In recent years, Cannes's opening-night films have tended to the high-profile and big-budget, flashy productions (often, but not always, American) that will soon turn up in multiplexes and have no real place at a film festival putatively devoted to art. But they bring in big names and bigger headlines, and carry with them a whiff of glamour and prestige that remains even when the film in question is lousy. Which, this year, it is.

Thanks to early screenings and Internet embargo-breakers, most of what there's to be said about Ridley Scott's Robin Hood already has been. It's an origin story—clearly designed to launch a franchise—that reimagines the mythical bandit as an intense, steel-eyed hero miles removed from Errol Flynn's playful outlaw. It's an approach right out of Christopher Nolan's Batman playbook, but, lacking Nolan's ambition and intelligence, Scott succeeds only in proving that Flynn had the right idea from the start.

For a summer action movie, this one is almost completely joyless, seemingly having been designed with the express purpose of removing from the myth everything that makes it enjoyable. What remains is drab, visually monotonous (this is Robin Hood, brought to you by the color gray), and dramatically inert. Excepting the climactic battle sequence, Scott doesn't even have the courtesy to load the film with set pieces; it's dominated by dull political intrigue, all the better for making lazy connections to present-day affairs. (As with The Dark Knight, it seems likely that windbags from both sides of the aisle will try to claim it for themselves. I can see it now: “Was Robin Hood the first Tea Partier?” No. Shut up.) I admit to taking a perverse pleasure in the Cannes Film Festival opening with a movie in which all the villains parlent français, but it's still a plodding bore. It may not be reasonable to expect art from Cannes's opening films, but if they're going to be hollow, shouldn't they at least be fun?

Film Comment Selects 2010: Happy End

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Film Comment Selects 2010: <em>Happy End</em>
Film Comment Selects 2010: <em>Happy End</em>

Apocalyptic amour fou corrupts the earth in Happy End, Arnaud and Jean-Marie Larrieu's adaptation of Dominique Noguez's 1991 novel about love, loss, and nuclear bombs over Moscow. As newspapers and TVs blare reports of lethal virus outbreaks in Italy and impending missile bombardments in Paris, and as ash rain falls over his coastal vacation home paradise of Biarritz, Robinson (Mathieu Amalric) wanders about in a fugue, scribbling in a cookbook (paper shortages are at a peak) about the summer before, when he deliberately detonated his marriage to government official Chloé (Karin Viard) for a mad affair with tall, slender, tattooed sex club employee Lae (Omahyra). It was a carnal relationship of an irrational, consuming order, one that led Robinson from Biarritz to Taiwan to Canada, where he was abandoned for the final time by Lae and, alone in the snowy mountains, lost his hand to frostbite. A year later, Robinson still can't get Lae out of his head, an infatuation that the Larrieu brothers posit as so consuming as to supersede concern for Doomsday, as well as one ignited by a tryst that the filmmakers even more drolly, and subtly, posit as the potential cause of the burgeoning global catastrophe.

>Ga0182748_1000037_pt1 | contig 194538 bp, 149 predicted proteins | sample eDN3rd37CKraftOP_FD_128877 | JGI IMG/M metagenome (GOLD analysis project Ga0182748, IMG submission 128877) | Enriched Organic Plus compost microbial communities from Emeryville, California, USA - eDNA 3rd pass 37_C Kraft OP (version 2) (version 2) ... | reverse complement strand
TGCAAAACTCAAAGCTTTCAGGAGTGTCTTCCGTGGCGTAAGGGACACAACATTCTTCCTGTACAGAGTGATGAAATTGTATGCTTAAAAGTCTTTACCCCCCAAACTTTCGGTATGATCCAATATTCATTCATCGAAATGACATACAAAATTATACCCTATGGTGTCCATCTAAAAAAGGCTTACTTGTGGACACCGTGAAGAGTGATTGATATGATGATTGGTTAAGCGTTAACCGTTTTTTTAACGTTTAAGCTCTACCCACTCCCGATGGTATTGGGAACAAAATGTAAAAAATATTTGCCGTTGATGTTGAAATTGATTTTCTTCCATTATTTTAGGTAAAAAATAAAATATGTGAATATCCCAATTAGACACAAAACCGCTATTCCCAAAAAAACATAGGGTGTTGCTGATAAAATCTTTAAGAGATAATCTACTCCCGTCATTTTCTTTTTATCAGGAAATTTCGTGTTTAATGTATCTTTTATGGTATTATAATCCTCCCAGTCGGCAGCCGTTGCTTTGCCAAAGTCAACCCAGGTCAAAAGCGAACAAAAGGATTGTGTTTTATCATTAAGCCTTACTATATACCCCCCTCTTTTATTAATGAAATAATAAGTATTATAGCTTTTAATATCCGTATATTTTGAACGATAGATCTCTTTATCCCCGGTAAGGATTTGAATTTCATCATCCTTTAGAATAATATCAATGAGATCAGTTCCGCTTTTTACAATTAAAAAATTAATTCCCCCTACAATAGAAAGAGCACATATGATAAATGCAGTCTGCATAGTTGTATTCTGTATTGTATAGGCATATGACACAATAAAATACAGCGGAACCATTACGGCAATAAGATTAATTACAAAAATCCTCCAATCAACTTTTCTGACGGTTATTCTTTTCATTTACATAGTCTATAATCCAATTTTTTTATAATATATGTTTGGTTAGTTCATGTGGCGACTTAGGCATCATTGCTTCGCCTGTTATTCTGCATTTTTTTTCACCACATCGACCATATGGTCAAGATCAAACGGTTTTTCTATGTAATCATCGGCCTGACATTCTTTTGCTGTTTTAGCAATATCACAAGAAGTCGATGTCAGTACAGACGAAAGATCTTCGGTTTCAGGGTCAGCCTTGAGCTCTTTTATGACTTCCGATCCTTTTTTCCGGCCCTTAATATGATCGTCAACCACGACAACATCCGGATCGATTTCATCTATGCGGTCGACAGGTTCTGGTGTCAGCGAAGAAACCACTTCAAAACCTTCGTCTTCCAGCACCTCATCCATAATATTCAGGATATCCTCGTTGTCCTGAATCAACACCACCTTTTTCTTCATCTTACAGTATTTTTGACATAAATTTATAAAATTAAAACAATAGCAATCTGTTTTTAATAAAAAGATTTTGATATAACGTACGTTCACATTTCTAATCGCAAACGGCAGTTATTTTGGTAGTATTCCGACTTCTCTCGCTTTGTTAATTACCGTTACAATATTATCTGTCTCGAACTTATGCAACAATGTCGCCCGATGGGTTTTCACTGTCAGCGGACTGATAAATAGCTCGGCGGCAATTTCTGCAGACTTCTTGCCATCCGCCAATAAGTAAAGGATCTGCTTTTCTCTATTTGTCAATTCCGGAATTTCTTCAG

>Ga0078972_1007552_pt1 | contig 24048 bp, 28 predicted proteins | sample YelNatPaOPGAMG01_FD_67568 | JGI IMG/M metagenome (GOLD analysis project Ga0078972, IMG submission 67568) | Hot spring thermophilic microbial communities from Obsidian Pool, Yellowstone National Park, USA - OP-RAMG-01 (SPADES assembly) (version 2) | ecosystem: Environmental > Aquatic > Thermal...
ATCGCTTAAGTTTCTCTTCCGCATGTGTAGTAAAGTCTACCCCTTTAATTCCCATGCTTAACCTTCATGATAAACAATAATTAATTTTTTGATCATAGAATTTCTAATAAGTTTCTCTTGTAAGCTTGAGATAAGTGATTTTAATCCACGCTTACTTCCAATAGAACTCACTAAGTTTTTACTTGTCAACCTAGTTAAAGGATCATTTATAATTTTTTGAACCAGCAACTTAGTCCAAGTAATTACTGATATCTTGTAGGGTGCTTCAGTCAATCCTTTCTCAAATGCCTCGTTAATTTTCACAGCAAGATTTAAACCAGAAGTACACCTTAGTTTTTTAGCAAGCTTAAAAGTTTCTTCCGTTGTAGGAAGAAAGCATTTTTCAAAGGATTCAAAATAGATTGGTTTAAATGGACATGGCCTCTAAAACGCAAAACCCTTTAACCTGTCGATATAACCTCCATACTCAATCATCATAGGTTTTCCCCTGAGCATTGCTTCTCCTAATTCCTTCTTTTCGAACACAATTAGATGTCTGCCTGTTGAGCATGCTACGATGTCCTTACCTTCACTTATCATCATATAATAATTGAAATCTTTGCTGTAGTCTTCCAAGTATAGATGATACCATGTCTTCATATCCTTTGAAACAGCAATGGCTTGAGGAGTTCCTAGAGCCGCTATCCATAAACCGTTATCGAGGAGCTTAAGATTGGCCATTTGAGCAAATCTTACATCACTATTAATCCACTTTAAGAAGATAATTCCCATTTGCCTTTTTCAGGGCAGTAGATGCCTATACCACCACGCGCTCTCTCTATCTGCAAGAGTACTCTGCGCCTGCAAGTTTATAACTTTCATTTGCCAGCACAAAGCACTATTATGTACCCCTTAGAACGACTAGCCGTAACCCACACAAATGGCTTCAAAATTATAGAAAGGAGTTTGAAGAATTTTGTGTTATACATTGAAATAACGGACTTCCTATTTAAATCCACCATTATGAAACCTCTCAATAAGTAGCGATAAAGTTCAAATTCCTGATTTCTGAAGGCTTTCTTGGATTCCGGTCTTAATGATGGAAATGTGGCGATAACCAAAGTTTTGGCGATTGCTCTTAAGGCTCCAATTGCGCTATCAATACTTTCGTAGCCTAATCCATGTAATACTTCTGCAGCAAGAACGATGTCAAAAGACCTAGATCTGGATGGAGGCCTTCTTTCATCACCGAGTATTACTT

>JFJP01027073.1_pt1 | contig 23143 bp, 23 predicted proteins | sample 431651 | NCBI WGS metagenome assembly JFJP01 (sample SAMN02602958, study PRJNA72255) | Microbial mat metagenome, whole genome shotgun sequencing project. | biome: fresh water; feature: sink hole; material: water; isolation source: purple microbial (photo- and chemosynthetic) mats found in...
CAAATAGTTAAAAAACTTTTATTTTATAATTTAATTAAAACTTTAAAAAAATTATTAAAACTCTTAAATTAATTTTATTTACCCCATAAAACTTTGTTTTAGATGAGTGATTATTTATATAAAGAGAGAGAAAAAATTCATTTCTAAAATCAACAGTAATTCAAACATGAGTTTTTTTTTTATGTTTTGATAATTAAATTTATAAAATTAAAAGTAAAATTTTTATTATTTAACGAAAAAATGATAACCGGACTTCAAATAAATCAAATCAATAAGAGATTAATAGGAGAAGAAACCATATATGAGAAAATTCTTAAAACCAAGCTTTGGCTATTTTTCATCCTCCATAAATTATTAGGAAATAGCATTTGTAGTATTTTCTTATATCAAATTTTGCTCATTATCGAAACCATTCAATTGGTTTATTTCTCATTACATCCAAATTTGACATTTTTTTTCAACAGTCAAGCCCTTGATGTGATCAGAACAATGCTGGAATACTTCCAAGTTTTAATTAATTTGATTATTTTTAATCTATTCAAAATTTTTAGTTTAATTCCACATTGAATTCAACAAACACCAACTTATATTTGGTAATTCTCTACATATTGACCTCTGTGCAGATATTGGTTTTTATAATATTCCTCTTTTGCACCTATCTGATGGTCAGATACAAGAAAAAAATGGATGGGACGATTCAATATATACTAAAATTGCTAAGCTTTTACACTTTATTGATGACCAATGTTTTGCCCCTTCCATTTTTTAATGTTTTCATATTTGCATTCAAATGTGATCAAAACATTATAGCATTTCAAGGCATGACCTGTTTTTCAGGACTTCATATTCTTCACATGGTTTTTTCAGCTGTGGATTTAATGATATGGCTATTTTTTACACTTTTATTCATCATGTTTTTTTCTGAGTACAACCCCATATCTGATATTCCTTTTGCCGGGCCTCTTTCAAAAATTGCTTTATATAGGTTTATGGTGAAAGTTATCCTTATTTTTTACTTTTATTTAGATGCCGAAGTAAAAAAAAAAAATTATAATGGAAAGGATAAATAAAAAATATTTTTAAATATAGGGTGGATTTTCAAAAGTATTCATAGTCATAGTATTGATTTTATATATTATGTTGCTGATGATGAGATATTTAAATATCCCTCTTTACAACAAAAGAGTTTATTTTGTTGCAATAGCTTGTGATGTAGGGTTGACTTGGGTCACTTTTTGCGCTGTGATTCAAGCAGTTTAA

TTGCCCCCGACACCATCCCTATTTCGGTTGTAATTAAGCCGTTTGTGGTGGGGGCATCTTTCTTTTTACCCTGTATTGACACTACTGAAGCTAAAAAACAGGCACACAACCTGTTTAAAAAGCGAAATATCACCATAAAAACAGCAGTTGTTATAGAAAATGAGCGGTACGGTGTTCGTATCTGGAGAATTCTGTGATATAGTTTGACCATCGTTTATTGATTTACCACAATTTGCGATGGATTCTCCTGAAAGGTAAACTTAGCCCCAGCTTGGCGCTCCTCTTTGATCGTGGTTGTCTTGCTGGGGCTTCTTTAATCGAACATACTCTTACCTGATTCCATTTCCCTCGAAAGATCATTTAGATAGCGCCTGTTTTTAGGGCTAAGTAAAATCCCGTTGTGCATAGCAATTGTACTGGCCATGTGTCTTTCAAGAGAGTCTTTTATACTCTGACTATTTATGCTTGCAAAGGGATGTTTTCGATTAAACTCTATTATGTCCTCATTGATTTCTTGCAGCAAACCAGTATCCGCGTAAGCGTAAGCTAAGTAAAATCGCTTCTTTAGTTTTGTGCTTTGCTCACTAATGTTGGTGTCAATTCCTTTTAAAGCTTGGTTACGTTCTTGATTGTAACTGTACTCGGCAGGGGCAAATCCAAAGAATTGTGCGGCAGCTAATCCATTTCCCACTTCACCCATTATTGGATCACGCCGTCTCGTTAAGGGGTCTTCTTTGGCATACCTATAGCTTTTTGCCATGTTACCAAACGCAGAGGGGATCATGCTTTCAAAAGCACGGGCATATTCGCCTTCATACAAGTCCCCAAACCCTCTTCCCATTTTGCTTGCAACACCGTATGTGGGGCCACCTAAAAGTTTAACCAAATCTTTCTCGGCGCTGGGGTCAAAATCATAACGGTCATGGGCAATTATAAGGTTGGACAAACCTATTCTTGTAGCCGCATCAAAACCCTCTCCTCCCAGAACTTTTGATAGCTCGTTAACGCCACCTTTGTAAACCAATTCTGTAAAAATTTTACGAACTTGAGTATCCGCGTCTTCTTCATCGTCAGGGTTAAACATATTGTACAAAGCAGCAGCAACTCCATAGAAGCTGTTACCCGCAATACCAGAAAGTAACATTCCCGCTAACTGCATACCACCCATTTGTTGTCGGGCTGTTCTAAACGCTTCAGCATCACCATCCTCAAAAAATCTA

Baggy Like a House, and Running Away: Playing Catch-Up with Arnaud Desplechin’s My Sex Life… and Kings and Queen

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Baggy Like a House, and Running Away: Playing Catch-Up with Arnaud Desplechin’s My Sex Life… and Kings and Queen
Baggy Like a House, and Running Away: Playing Catch-Up with Arnaud Desplechin’s My Sex Life… and Kings and Queen

I am not alone, I am certain, in coming late to the Arnaud Desplechin party poised to jump off this winter. His latest film, A Christmas Tale, already garnered plenty of accolades from those lucky enough to see it at Cannes and/or the New York Film Festival (two takes I dig: GK's gushing and MK's lucidity). It played in San Francisco last month, too, at the Clay, as centerpiece of the San Francisco Film Society's inaugural French Cinema Now program (dig MG's interview, too). I missed it, on purpose—I was watching Jia Zhang-Ke's The World across the Bay—because I knew it would be released soon, and would probably be a big deal. Looks like the case; the snowball is gathering speed and size. This election week saw not just something righteous for our country but also, on a decidedly smaller scale (like, minuscule, dude), the start of IFC Center's current Desplechin retrospective, Every Minute, Four Ideas, as a build-up to next Friday's New York release of A Christmas Tale. Lucky for me, I got to see two of the other Desplechin films shown at the Clay: his rare debut, the deliciously abrupt La vie des morts (more Maya), and his calling card, perhaps, My Sex Life… or how I got into an argument. Since then I've revisited My Sex Life, on Fox Lorber's abominable DVD release, as well as his 2004 freight-train Kings and Queen. Smart cinephiles that they are over there, the IFC Center has programmed both of these for this weekend, including the possibility of one rich, long, seductive, dark-all-day double bill on Sunday.

On the Circuit: The Diving Bell and the Butterfly

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On the Circuit: <em>The Diving Bell and the Butterfly</em>
On the Circuit: <em>The Diving Bell and the Butterfly</em>

Jean-Dominique Bauby's story is one of struggle and perseverance. In 1995, at the age of 43, the editor of the French edition of Elle magazine fell into a stroke-induced coma, only to awaken several weeks later with a rare disorder, “locked-in syndrome,” that left him a literal prisoner in his own body.

Unable to speak beyond a 90-degree twist of the head and the occasional prehistoric gurgle or grunt, Bauby could only communicate by blinking his left eyelid in response to a specially designed alphabet, forced to spell out his each and every word one letter at a time. But rather than retreat into a petrified oblivion, Bauby patiently dictated a book, a slim memoir entitled “The Diving Bell and the Butterfly” that deals with his recognition and acceptance of this most likely incurable condition.